BRUSSELS -- CropLife International, the international federation for the plant science industry, is calling for global action to stem the rise in the trade of counterfeited goods, including pesticides, which is estimated to be worth in excess of $250 billion or nearly 2 percent of global trade. Unregulated, counterfeit pesticides are illegal products and we need more effective measures to protect farmers and consumers alike from the risks they pose.
To coincide with World Anti-Counterfeiting Day on June 8, D'Arcy Quinn, director of anti-counterfeiting at CropLife International, is calling for new thinking and a new 'partnership'-based approach to solve the problem.
"It's difficult to know the exact size of counterfeit markets given the illegal, unregulated nature of the trade. However, even in mature, well-policed markets like the EU, counterfeit pesticides -- which are just one part of the problem -- are estimated to account for between five and ten per cent of total sales. In markets like China, India or Brazil, counterfeit products are estimated to account for more than 20% of the total market. We need a new approach to solve this problem. In particular, we need a more transparent supply chain from manufacturers to exporters to importers to customers," said Quinn.
CropLife International has proposed that all the relevant actors in the global supply chain work together to improve the current situation in which legitimate businesses and consumers, including farmers, are undermined by counterfeiters.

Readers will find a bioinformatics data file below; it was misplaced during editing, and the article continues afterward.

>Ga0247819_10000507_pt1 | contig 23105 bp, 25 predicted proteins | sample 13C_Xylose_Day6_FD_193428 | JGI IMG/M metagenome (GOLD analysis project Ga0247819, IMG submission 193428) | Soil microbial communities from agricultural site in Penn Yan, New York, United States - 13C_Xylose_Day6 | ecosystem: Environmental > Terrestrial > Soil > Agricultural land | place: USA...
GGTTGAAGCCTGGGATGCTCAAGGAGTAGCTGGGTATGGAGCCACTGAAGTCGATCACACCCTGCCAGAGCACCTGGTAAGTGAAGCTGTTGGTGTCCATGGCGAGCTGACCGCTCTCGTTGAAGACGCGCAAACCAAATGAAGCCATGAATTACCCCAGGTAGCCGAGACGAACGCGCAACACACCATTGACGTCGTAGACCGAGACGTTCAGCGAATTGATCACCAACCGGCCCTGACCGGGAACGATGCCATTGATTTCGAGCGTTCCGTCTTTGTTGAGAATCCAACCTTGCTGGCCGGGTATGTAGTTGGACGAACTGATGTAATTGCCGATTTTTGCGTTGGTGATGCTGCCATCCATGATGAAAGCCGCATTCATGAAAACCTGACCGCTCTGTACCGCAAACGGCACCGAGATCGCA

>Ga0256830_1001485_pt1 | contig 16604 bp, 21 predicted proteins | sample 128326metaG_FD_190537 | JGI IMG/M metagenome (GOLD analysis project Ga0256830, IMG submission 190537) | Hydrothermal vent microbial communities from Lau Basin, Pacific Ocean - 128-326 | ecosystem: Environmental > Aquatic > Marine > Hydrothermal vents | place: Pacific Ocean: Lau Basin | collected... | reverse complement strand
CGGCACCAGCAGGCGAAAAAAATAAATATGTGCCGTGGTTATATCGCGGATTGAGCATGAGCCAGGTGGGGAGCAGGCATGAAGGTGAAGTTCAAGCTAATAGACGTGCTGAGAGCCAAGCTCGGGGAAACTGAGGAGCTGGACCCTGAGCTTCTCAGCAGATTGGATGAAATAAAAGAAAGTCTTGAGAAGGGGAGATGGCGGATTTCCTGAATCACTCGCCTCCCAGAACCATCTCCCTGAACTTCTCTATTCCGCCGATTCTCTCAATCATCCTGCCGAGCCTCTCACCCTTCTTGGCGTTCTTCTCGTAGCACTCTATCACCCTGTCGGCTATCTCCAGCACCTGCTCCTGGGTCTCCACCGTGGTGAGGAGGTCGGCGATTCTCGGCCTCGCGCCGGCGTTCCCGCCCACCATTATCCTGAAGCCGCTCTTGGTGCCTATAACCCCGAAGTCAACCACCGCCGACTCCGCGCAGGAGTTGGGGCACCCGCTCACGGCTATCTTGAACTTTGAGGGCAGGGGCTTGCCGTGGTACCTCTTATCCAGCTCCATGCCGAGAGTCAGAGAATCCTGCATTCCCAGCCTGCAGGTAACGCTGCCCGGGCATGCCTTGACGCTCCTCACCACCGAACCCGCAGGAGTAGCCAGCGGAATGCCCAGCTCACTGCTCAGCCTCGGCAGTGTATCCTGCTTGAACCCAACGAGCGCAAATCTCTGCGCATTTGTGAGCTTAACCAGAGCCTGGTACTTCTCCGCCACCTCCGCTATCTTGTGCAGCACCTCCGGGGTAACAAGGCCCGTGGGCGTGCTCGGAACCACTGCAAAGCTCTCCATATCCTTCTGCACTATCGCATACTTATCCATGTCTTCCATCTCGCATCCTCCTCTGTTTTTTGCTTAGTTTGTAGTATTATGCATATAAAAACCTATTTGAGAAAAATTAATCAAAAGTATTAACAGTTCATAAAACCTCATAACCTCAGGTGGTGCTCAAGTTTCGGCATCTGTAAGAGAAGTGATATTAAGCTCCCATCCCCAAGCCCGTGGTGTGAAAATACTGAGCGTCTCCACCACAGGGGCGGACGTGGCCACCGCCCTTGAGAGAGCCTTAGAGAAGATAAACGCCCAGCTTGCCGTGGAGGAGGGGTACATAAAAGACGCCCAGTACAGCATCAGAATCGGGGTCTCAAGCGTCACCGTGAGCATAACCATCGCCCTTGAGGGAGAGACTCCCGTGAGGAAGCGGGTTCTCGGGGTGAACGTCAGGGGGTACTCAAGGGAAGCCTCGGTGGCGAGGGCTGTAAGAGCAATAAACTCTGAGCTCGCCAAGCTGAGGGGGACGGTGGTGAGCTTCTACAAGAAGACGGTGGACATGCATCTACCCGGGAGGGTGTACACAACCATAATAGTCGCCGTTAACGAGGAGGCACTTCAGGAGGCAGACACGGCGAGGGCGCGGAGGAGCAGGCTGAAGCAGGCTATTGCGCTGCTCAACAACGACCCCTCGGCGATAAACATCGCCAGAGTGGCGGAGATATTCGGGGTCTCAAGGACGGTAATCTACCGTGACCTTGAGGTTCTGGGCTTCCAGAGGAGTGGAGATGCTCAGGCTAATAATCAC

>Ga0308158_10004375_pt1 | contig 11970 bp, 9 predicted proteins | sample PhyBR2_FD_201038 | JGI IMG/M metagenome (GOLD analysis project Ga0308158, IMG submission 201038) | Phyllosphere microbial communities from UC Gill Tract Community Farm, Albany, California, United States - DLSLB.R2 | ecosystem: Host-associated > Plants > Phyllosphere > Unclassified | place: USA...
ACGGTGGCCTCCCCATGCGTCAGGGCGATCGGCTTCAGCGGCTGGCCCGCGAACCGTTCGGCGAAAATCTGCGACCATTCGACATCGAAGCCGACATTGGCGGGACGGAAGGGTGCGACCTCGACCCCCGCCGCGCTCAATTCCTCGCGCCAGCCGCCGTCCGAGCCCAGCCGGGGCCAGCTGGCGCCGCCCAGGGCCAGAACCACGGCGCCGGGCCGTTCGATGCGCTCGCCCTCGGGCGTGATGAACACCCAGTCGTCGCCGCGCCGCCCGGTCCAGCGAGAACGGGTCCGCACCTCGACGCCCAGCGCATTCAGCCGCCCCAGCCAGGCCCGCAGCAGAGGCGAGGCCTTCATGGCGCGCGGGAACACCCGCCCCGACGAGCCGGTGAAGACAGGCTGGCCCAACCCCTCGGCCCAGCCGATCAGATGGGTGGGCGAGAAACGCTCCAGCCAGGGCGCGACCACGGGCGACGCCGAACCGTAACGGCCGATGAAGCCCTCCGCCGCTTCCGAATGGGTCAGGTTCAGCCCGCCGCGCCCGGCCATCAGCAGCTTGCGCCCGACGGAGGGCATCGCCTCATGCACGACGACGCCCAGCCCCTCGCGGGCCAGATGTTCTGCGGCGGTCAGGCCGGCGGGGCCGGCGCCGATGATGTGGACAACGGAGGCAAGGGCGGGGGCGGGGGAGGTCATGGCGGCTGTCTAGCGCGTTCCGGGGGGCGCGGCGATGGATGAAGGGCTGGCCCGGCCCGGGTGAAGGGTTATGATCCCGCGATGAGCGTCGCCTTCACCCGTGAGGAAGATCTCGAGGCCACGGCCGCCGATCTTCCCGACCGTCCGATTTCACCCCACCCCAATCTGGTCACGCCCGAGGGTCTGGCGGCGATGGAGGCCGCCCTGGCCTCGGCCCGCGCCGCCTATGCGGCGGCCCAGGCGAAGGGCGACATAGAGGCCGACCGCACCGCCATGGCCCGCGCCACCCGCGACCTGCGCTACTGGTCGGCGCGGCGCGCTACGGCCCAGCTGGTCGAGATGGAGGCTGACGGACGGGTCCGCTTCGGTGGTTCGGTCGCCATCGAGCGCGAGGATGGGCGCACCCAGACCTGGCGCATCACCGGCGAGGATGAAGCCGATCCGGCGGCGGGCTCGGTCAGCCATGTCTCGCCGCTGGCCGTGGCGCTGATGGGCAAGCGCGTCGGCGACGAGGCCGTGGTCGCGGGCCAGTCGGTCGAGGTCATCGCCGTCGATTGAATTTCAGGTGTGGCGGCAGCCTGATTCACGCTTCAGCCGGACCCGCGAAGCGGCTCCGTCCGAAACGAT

CropLife International outlined three key principles which could strengthen the fight against counterfeiting:
- helping to encourage customs officials to share vital information listed in import/export documents
- providing more support for police and regulators to track and stop counterfeit operations
- encouraging vessel owners to "know their customers" and assume greater duty of care regarding with whom they make contracts to transport goods to ensure they avoid counterfeiters.
Through its ongoing work with partners such as the OECD and Interpol, CropLife International is working to reduce the risks involved of counterfeit goods entering markets.
A recent study by the IPR Business Partnership, comprising 40 global businesses from various industry sectors, found that "fighting counterfeiting and piracy at the borders has proved to be the most effective tool" to protect farmers and consumers from the risks of counterfeit goods.
D'Arcy Quinn says: "Counterfeit products undermine the stringent regulations which make markets work and keep consumers safe. Anti-counterfeiting initiatives need to be targeted where they are most effective: at the borders where they originate or intend to be sold."
CropLife International is dedicated to supplying high-quality, regulated pesticides to protect crops and to contribute to public health efforts, such as mosquito control. As with most brand owners, the crop protection industry is committed to work with the governments of manufacturing nations to prevent counterfeiters from supplying global markets and to educate users to officials in destination countries on reducing demand for counterfeit goods.
SOURCE: CropLife International.